Stephen E. Tisman and Rither Alabre
Propelled by the Harvey Weinstein scandal and the “#MeToo” movement, New York government officials have taken new steps to protect victims of sexual misconduct in the workplace.
- The New York County District Attorney’s Office has created a special “Work-Related Sexual Violence Team” of prosecutors to investigate reports of work-related sexual violence.
- The New York Attorney General filed suit, in response to the announcement of the proposed sale of the Weinstein Company, for civil penalties and an order of “restitution” to victims.
These actions make clear that new layers of scrutiny are being imposed to examine how employers handle sexual harassment claims. Importantly, companies and individuals faced with such claims will confront new areas of exposure—outside of traditional human resources procedures and concerns—which must be analyzed and addressed. Continue reading “New York #MeToo Initiatives—It’s No Longer Just an HR Issue”
Asima J. Ahmad
At the beginning of January, Attorney General Jeff Sessions issued a one-page memorandum rescinding the Obama-era approach to marijuana enforcement, which had largely been “hands-off” on prosecuting marijuana users and businesses that sold marijuana in states where the drug was legalized. In its January 4 memo, the Justice Department emphasized that the cultivation, distribution, and possession of marijuana remains prohibited by the Controlled Substances Act and is subject to “significant penalties.” The memo further stated that marijuana is a “dangerous drug” and that marijuana activity is a “serious crime.” The Attorney General concluded that previous nationwide guidance issued under the Obama administration specific to marijuana enforcement was “unnecessary” and “rescinded, effective immediately.” Continue reading “Sessions Isn’t Blowing Smoke—Marijuana Enforcement Is Back on the Books”
NLRB Reverses Landmark Browning-Ferris Decision and Loosens Test for Joint Employer Status
Scott F. Cooper
On Thursday, December 14, 2017, employers scored a significant victory at the National Labor Relations Board. The Board, in a straight 3-2 partisan vote, reversed its 2015 decision in Browning-Ferris Industries and eliminated the rule that employers and their contractors or franchisees can be deemed a “joint employer” even when one company does not exert direct control over the second entity’s workers.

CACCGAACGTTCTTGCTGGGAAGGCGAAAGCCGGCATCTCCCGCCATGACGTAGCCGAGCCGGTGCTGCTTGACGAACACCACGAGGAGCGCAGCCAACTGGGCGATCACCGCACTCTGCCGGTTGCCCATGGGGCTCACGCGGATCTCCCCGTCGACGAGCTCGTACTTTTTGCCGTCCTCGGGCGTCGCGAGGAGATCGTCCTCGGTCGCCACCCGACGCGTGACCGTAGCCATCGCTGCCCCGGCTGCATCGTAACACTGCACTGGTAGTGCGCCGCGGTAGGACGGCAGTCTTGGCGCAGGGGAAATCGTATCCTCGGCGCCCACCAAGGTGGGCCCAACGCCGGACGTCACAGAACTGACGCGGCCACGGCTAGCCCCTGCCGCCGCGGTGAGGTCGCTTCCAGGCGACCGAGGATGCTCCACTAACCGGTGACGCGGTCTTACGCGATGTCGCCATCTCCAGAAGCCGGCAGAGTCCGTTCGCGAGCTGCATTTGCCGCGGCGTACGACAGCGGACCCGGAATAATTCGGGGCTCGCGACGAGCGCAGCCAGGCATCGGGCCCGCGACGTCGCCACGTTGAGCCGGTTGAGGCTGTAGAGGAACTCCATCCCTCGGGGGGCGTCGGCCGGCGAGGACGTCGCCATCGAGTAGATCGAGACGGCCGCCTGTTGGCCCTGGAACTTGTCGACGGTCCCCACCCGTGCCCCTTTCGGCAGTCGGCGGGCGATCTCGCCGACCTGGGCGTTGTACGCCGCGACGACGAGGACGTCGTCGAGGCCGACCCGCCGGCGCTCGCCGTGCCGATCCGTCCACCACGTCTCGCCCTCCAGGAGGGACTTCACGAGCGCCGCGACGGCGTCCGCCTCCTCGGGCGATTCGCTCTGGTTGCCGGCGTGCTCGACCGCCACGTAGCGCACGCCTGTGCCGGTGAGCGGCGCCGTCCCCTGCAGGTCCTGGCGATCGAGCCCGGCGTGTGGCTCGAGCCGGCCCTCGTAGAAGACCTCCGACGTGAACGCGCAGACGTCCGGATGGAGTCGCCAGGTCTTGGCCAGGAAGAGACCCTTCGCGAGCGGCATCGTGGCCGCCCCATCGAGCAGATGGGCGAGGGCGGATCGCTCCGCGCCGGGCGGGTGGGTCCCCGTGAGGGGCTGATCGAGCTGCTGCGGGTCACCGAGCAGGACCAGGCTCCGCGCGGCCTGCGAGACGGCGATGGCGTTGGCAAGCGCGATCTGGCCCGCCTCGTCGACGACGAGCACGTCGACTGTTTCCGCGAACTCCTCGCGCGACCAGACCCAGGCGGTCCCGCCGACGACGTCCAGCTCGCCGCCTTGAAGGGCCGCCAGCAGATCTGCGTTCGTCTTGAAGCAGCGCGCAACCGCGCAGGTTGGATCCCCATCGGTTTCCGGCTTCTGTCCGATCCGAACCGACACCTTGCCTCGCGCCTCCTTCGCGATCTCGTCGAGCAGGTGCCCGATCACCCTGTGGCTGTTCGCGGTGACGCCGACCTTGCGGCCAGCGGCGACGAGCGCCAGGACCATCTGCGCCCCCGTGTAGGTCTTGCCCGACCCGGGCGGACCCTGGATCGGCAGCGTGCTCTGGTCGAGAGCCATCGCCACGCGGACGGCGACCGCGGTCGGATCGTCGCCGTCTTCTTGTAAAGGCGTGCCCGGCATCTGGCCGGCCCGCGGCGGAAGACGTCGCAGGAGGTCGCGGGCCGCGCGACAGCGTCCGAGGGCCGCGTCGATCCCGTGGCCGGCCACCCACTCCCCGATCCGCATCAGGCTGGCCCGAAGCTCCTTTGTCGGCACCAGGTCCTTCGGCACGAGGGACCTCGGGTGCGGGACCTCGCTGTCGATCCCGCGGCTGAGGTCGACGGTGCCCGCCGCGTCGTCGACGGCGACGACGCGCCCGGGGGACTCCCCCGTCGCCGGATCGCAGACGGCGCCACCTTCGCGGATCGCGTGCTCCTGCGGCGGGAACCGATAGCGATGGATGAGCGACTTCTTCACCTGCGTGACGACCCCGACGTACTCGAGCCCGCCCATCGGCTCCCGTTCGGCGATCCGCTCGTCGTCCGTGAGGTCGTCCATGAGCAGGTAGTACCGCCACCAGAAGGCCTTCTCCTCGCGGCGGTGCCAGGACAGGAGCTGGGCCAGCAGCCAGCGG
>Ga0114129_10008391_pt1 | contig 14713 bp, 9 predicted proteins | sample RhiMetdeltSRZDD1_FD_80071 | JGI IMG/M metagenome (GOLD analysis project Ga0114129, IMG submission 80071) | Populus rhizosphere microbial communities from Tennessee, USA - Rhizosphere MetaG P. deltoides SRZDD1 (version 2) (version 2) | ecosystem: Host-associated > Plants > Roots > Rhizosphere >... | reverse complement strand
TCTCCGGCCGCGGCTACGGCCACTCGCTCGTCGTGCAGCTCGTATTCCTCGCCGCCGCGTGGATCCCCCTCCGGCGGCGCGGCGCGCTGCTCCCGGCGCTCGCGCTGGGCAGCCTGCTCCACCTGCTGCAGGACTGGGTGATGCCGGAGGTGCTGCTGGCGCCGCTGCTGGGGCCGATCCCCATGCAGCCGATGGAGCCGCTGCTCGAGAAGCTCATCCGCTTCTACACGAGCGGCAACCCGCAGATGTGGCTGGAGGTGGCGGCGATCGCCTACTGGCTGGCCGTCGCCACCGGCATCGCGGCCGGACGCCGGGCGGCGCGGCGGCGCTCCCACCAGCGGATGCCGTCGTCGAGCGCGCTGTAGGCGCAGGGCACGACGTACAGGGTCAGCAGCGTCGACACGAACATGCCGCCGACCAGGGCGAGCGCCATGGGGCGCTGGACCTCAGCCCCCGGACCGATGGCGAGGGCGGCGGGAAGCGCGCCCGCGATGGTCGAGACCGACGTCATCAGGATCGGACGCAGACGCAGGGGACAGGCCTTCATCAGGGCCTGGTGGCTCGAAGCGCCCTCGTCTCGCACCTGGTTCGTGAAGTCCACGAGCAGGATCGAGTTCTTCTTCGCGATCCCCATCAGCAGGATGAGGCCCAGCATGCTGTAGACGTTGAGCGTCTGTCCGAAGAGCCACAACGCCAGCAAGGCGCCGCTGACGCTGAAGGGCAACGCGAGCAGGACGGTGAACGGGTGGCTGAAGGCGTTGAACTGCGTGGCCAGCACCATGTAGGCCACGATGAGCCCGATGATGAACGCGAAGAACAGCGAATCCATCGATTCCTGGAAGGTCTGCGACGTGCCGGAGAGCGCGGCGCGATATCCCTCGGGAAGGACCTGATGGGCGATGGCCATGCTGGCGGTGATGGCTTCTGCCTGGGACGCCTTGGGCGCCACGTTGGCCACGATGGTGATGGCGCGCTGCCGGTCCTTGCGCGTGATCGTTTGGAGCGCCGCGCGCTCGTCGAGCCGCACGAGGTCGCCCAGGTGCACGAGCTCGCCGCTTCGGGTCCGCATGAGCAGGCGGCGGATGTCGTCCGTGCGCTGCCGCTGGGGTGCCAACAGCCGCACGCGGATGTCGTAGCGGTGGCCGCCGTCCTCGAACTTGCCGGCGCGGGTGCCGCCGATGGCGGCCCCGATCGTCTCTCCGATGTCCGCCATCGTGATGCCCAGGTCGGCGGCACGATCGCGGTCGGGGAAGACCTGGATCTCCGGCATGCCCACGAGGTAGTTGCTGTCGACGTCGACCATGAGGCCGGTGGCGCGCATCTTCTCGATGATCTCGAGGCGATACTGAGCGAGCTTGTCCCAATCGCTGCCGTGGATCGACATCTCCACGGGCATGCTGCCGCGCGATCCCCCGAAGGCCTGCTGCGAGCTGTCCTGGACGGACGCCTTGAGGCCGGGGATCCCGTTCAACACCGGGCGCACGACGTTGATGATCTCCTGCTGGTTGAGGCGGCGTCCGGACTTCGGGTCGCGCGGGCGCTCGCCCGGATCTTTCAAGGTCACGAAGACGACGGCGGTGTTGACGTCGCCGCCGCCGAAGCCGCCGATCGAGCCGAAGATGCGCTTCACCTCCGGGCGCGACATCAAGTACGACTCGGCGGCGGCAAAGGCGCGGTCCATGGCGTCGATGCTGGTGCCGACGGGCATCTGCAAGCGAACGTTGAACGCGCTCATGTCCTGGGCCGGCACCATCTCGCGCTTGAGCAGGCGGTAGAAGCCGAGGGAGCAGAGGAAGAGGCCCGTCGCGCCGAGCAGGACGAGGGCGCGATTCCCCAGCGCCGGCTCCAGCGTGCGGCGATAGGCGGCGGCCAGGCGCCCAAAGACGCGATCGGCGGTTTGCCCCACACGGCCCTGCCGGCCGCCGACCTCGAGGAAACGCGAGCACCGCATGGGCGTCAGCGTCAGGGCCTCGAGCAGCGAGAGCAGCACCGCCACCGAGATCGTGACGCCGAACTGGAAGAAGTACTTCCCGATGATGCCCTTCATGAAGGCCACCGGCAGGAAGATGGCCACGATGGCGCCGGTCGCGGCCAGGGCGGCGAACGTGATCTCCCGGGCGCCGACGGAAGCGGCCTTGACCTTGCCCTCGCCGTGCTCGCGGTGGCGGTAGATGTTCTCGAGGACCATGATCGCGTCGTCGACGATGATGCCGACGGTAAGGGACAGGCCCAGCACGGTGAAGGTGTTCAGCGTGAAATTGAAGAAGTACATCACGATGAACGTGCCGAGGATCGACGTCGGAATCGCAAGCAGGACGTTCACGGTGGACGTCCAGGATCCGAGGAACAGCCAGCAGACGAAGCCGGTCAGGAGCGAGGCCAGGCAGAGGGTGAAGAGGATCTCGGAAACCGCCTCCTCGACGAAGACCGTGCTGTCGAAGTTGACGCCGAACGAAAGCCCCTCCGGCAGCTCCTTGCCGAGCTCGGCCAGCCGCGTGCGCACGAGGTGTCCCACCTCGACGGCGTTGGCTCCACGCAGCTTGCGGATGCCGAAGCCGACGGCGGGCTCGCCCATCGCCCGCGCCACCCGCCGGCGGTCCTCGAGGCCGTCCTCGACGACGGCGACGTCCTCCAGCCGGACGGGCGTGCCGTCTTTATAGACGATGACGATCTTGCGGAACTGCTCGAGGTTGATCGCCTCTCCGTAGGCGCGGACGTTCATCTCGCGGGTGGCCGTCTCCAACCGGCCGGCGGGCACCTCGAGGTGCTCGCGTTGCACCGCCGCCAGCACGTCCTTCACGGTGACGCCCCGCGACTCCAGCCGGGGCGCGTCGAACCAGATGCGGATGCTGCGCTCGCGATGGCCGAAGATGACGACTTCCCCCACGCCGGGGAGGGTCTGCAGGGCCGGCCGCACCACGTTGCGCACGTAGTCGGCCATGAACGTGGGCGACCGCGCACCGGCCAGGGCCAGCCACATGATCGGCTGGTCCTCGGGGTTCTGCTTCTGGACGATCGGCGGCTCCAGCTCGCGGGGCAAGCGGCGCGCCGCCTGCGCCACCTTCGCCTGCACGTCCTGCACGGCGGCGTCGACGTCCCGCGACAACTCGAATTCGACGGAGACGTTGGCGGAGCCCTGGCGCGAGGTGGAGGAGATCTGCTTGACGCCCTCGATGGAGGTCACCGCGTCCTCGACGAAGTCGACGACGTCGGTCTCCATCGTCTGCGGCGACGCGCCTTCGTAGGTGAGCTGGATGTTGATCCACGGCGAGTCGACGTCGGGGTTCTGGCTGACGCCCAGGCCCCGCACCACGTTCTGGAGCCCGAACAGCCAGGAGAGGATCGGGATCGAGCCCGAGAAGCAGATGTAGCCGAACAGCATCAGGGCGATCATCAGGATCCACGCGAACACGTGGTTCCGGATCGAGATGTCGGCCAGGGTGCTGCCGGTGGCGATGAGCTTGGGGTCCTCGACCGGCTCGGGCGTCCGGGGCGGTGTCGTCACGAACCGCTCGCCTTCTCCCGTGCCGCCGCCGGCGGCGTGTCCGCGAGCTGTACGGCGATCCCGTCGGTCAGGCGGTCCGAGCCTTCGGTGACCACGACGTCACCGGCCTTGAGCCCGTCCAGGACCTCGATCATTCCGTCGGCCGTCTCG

In Hy-Brand Industrial Contractors Ltd. and Brandt Construction Co., NLRB Chair Philip Miscimarra, joined by the two newest NLRB board members, William Emanuel and Marvin Kaplan, significantly reduced the scope of joint employer status in reversing BFI. The issue over the scope of joint employer status at the Board has been simmering for some time, as NLRB Chair Miscimarra wrote a dissenting opinion in the 2015 BFI decision, which was issued under the Obama administration when Democrat members held the Board majority. Continue reading “Employers Score Major Win as Predicted Changes at National Labor Relations Board Start to Come True”
Anthony A. Mingione
New York State is considering new regulations that will restrict the ability of service industry employers to utilize “on-call” or “just in time” scheduling practices for shift workers. These scheduling practices are common in many industries and generally allow employers to schedule, cancel, or cut workers’ shifts with little or no advance notice.
Employees testifying before the State Department of Labor said that these practices often leave workers unable to manage child care schedules and personal engagements, and prevent them from taking second jobs. Business representatives argued they require flexibility and that employers need to have these scheduling practices available to adapt to unpredictable circumstances, such as employees not attending work, unexpected customer demands, or inclement weather. Continue reading “Just in Time for the Holidays”
Anthony A. Mingione
Earlier this year, New York City amended its Human Rights Law to make it unlawful for an employer to ask about or rely on a prospective employee’s prior salary history in making hiring decisions. The amendment bans both direct inquiries from applicants and attempts at learning applicants’ previous salaries from indirect sources, such as independent research or third party conversations.
The legislation becomes effective on October 31, 2017, so New York City employers should take advantage of the remaining time before the effective date to conform their hiring practices to the new restrictions. Continue reading “Trick or Treat? New York City Salary History Ban Becomes Effective October 31”
Scott F. Cooper
There is an old saying that natural disasters bring out the worst in nature and the best in people. As Hurricane Harvey has shown us, massive devastation is often followed by extraordinary human achievements.
As conditions return to normal in Texas and Louisiana, there are some legal and practical things employers should keep in mind to avoid making an already bad situation worse. These six tips apply just about any time Mother Nature unleashes her fury, including snow, ice, and fire. Continue reading “Employees after the Disaster . . . !”